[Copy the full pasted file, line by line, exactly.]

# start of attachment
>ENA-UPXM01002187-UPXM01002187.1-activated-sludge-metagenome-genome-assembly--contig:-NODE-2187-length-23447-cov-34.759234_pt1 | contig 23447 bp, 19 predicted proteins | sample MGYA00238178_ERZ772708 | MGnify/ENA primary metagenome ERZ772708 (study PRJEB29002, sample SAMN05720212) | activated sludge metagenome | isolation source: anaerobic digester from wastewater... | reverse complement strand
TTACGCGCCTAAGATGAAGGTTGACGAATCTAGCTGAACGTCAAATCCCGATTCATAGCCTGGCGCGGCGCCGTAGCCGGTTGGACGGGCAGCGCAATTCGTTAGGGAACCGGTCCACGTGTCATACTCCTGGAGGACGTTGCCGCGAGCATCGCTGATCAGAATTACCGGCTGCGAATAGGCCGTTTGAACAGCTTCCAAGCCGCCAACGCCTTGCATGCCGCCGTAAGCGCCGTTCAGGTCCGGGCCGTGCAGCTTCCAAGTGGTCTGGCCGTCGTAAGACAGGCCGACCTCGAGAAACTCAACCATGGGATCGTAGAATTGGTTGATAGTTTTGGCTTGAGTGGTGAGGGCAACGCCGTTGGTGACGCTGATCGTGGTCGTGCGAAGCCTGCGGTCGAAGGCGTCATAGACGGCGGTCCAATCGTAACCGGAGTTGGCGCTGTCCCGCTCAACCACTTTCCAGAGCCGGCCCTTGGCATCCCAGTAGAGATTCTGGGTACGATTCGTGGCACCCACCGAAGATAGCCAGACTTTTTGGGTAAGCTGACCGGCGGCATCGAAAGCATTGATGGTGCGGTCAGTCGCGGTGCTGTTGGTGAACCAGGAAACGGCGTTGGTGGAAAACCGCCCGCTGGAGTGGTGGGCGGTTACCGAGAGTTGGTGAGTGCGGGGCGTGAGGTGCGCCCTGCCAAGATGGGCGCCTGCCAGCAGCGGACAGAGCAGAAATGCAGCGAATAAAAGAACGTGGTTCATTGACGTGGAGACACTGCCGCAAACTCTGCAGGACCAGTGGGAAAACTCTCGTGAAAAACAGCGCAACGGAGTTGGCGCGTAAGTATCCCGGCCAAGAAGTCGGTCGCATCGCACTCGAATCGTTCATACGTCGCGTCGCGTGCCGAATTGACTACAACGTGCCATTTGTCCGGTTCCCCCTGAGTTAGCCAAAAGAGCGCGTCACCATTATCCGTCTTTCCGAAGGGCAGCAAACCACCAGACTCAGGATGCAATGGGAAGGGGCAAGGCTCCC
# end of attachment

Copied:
>ENA-UPXM01002187-UPXM01002187.1-activated-sludge-metagenome-genome-assembly--contig:-NODE-2187-length-23447-cov-34.759234_pt1 | contig 23447 bp, 19 predicted proteins | sample MGYA00238178_ERZ772708 | MGnify/ENA primary metagenome ERZ772708 (study PRJEB29002, sample SAMN05720212) | activated sludge metagenome | isolation source: anaerobic digester from wastewater... | reverse complement strand
TTACGCGCCTAAGATGAAGGTTGACGAATCTAGCTGAACGTCAAATCCCGATTCATAGCCTGGCGCGGCGCCGTAGCCGGTTGGACGGGCAGCGCAATTCGTTAGGGAACCGGTCCACGTGTCATACTCCTGGAGGACGTTGCCGCGAGCATCGCTGATCAGAATTACCGGCTGCGAATAGGCCGTTTGAACAGCTTCCAAGCCGCCAACGCCTTGCATGCCGCCGTAAGCGCCGTTCAGGTCCGGGCCGTGCAGCTTCCAAGTGGTCTGGCCGTCGTAAGACAGGCCGACCTCGAGAAACTCAACCATGGGATCGTAGAATTGGTTGATAGTTTTGGCTTGAGTGGTGAGGGCAACGCCGTTGGTGACGCTGATCGTGGTCGTGCGAAGCCTGCGGTCGAAGGCGTCATAGACGGCGGTCCAATCGTAACCGGAGTTGGCGCTGTCCCGCTCAACCACTTTCCAGAGCCGGCCCTTGGCATCCCAGTAGAGATTCTGGGTACGATTCGTGGCACCCACCGAAGATAGCCAGACTTTTTGGGTAAGCTGACCGGCGGCATCGAAAGCATTGATGGTGCGGTCAGTCGCGGTGCTGTTGGTGAACCAGGAAACGGCGTTGGTGGAAAACCGCCCGCTGGAGTGGTGGGCGGTTACCGAGAGTTGGTGAGTGCGGGGCGTGAGGTGCGCCCTGCCAAGATGGGCGCCTGCCAGCAGCGGACAGAGCAGAAATGCAGCGAATAAAAGAACGTGGTTCATTGACGTGGAGACACTGCCGCAAACTCTGCAGGACCAGTGGGAAAACTCTCGTGAAAAACAGCGCAACGGAGTTGGCGCGTAAGTATCCCGGCCAAGAAGTCGGTCGCATCGCACTCGAATCGTTCATACGTCGCGTCGCGTGCCGAATTGACTACAACGTGCCATTTGTCCGGTTCCCCCTGAGTTAGCCAAAAGAGCGCGTCACCATTATCCGTCTTTCCGAAGGGCAGCAAACCACCAGACTCAGGATGCAATGGGAAGGGGCAAGGCTCCC